The two-day conference under the theme “Bioterrorism in East Africa Region; Are we ready? Examining strategies for Biosafety and Biosecurity multi-sectoral collaboration.” aimed at examining member states and or sectors strategic preparedness and response capacities and identify gaps for action.
The minister of Health Hon. Jane Ruth Aceng says Uganda is privileged to host this high-level meeting, because it’s the first time we are elevating Biosafety and Biosecurity issues at such a dedicated forum in the region, and assessing our capacities from differen6t sectors for prevention, detection and containment.
The main objectives of this conference are: to highlight the achievements in Biosafety Biosecurity implementation in the East African states. The meeting also seeks to highlight specific strategies for prevention, preparedness and containment of possible bioterrorismin East African states.
The conference will also Identify managerial and containment gaps in the East African states. As well as engaging the whole of Government and Partners in active strategic Biorisk management.
Uganda is a signatory to Convention on the Prohibition of the Development, Production and Stockpiling of Bacteriological (Biological) and Toxin Weapons and on their Destruction also known as Biological Weapons Convention (BWC) treaty 1975and it is incumbent upon us to foster all relevant efforts towards this goal.
The conference will also be a good platform for member states in the region to take stock and refocus their efforts. The meeting will attract regional government ministers and directors of relevant government agencies, security experts, Researchers and the Academia.
Biosecurity is a set of preventive measures designed to reduce the risk of transmission of infectious diseases in humans, animals and crops harmful pests, invasive alien species, and living modified organisms.
It is a strategic and integrated approach to analysing and managing relevant risks to human, animal and plant life and health, and associated risks for the social disruption and national security. This is based on recognition of the critical linkages between sectors, and the potential for hazards to move within and between sectors, with system-wide consequences.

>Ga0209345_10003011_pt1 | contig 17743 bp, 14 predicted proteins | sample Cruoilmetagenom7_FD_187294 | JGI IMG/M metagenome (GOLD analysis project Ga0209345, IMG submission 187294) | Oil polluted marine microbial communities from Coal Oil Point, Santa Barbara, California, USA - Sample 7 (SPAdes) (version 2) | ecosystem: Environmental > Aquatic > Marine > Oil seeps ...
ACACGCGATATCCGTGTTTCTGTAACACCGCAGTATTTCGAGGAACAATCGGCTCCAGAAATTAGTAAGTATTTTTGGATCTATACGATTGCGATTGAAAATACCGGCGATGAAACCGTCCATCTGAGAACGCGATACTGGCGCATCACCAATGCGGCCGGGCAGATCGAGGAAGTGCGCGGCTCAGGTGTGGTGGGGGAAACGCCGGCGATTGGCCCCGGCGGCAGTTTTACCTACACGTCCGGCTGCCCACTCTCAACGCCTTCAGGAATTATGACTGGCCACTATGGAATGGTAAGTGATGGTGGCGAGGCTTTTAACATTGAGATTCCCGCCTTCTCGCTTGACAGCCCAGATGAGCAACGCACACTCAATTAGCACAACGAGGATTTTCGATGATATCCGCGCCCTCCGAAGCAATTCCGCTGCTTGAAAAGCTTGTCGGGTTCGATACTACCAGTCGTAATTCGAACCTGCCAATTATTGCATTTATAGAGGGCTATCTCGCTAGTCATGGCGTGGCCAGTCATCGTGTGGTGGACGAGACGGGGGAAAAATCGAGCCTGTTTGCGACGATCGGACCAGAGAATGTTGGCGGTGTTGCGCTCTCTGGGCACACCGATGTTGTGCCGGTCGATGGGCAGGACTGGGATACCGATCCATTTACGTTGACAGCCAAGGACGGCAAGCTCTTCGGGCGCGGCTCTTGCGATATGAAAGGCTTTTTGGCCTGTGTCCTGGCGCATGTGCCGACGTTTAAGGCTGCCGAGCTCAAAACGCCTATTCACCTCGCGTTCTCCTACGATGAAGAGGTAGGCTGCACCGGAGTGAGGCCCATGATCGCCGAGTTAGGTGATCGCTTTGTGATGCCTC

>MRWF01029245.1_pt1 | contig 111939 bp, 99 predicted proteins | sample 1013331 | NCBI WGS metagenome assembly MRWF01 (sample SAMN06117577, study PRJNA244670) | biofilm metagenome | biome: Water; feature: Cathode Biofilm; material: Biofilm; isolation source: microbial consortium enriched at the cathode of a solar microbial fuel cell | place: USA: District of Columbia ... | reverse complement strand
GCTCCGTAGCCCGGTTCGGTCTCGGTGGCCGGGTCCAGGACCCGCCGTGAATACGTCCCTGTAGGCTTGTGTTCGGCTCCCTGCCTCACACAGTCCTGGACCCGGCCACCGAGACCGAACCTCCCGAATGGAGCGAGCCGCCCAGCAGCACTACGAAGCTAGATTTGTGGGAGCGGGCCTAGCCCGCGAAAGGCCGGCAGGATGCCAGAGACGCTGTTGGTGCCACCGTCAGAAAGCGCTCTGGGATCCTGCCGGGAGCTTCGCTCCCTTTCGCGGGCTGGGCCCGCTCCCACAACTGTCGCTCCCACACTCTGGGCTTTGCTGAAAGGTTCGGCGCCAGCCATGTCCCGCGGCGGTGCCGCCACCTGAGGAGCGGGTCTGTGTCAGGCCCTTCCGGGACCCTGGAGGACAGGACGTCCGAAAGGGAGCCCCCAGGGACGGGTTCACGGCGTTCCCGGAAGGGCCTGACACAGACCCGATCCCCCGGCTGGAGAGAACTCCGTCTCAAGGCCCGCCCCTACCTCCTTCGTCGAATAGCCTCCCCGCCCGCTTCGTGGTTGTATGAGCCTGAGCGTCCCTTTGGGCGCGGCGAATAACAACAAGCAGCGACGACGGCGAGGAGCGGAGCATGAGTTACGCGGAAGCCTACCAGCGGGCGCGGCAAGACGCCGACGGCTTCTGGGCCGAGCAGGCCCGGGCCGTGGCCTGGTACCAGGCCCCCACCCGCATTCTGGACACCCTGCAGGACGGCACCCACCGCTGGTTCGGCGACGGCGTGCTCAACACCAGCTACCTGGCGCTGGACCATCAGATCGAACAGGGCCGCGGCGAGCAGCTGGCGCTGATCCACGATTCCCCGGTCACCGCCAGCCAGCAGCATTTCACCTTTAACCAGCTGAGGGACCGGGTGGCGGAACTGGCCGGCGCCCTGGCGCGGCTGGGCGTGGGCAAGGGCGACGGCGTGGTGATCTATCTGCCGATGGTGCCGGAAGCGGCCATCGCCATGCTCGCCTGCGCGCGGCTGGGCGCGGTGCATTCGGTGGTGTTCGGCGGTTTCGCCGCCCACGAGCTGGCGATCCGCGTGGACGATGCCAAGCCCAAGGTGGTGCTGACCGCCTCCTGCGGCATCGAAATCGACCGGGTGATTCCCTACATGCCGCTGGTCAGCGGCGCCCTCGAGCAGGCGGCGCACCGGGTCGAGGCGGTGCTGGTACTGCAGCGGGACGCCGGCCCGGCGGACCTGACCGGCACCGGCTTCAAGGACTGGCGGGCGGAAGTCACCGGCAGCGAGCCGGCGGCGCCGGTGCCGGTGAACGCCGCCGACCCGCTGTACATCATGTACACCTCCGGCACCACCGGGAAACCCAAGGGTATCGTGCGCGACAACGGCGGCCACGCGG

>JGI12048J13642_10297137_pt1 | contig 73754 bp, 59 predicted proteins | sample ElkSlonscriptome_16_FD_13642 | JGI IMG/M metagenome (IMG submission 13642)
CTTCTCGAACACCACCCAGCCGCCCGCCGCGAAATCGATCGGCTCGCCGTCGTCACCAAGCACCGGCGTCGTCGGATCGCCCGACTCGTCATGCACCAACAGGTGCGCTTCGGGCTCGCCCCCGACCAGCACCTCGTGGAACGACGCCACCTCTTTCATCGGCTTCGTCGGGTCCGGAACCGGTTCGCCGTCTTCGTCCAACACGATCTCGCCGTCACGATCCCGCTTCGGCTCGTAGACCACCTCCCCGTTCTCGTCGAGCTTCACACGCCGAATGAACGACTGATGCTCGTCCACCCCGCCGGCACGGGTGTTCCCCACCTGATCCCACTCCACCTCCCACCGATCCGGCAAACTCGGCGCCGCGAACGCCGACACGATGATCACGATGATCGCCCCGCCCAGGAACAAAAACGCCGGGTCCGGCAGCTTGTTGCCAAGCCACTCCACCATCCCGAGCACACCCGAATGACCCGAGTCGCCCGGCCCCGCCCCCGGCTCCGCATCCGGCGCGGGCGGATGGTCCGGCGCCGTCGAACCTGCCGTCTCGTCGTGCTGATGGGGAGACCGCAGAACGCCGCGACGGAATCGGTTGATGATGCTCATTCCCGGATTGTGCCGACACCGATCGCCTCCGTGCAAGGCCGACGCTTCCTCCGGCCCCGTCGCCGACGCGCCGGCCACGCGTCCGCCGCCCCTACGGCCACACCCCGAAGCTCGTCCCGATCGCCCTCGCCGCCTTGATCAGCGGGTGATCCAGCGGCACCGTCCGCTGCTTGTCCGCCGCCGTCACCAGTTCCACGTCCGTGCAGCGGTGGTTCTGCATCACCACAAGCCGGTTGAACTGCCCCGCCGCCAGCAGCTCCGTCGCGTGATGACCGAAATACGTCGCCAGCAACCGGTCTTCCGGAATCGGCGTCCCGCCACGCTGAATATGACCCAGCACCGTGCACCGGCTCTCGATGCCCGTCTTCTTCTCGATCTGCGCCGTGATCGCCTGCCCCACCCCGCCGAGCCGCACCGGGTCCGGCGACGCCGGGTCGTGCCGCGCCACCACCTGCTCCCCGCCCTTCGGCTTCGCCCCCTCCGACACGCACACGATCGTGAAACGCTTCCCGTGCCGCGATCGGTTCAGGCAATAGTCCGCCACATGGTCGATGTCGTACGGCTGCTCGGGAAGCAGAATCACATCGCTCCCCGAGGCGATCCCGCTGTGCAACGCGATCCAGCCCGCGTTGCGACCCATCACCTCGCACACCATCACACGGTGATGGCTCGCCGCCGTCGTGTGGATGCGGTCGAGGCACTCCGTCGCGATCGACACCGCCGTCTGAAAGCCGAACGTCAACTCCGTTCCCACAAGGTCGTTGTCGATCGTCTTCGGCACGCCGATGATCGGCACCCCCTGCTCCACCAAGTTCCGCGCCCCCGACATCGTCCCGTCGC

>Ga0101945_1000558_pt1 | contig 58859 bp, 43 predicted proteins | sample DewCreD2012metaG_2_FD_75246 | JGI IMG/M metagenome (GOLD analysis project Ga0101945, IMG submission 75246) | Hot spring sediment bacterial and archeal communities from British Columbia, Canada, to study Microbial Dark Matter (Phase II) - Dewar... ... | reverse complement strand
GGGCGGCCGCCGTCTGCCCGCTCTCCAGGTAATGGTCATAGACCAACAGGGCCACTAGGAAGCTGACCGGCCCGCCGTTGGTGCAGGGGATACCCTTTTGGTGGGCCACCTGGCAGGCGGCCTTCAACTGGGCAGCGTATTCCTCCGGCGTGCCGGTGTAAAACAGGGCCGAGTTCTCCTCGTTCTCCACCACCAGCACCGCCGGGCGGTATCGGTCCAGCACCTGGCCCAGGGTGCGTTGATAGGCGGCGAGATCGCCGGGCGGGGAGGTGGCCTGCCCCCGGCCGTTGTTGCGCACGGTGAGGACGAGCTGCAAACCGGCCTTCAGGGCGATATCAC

‘ ‘As some of you may know, Biosafety and Biosecurity are critical components of the Global Health Security Agenda-an international partnership that aims to create a world safe and secure from infectious diseases. Recent outbreaks of emerging and re-emerging diseases commonly spreading from animals to humans-what we call zoonoses, simply attest to how vulnerable we are. Especially considering how fatal they are, and how quickly and widely they can spread. Ebola, Marburg, Congo Crimean Fever, Rift Valley Fever, and the recent Yellow Fever outbreaks are all testimony. In less than 36 hours, these diseases can cross to the farthest corners of the world because of our interconnectedness through travels, trade, tourism, education and all.’’ Said Hon Aceng
While these diseases have largely been attributed to the interface between human, animal, and environmental ecosystems through economic activities like agriculture amidst increasing populations, the fear of bioterrorism-the deliberate use of biological agents like Ebola, Anthrax, Multi Drug Resistant strains to cause massive destruction, is another growing threat to global public health.
With the growing cases of regional terror groups, weak bio banking systems, emerging and re-emerging bioterror prone agents amidst poor animal health management systems, weak sector based containment capacities, and fragmented response abilities; the biosafety, biosecurity and field epidemiology conference could not be timelier.
Global Health Security partnerships are increasingly recognised as a good joint front to preventing and responding to these public health threats.
Launched in February 2014, more than 50 countries have endorsed it. Uganda, being one of the pioneer countries to adopt this agenda.
Uganda is one of the five countries that volunteered to serve as pilot nations for external evaluation and assessment of Global Health Security Agenda capabilities – third after Georgia and Peru; and have significantly and actively moved forward in its engagement with the GHSA development and implementation of the World Health Organisation (WHO) International Health Regulations – one of the key standards.
With support through the US Centers for Disease Control and Prevention (CDC), Uganda has been enhancing the capacity of public health laboratory system, diagnostic and specimen referral networks to quickly detect and respond to disease outbreaks as was the case with the recent Yellow Fever outbreak. Uganda has also enhanced existing communications and information systems for real-time reporting and outbreak response through the up-and running emergency operations center-modelled on CDC’s own Emergency Operations Centre (EOC) in Atlanta.
The country has also launched a two-year, training-in-service Field Epidemiology Track Program that trains Uganda’s disease detectives, similar to the U.S Epidemic Intelligence Service officers. The FETP, which enrols individuals with postmasters’ training in a health-related field, aims to equip the next generation of public health leaders with skills to manage public health challenges.
The 10 Fellows in the first FETP cohort complete training in December 2016 while the second cohort completes in December 2017. To date, these Fellows have investigated over 40 outbreaks and conducted several applied epidemiologic studies on important or emerging health problems in Uganda. Many of these studies and over-arching topics related to disease epidemics,biosafety and biosecurity will be shared during the two-day conference.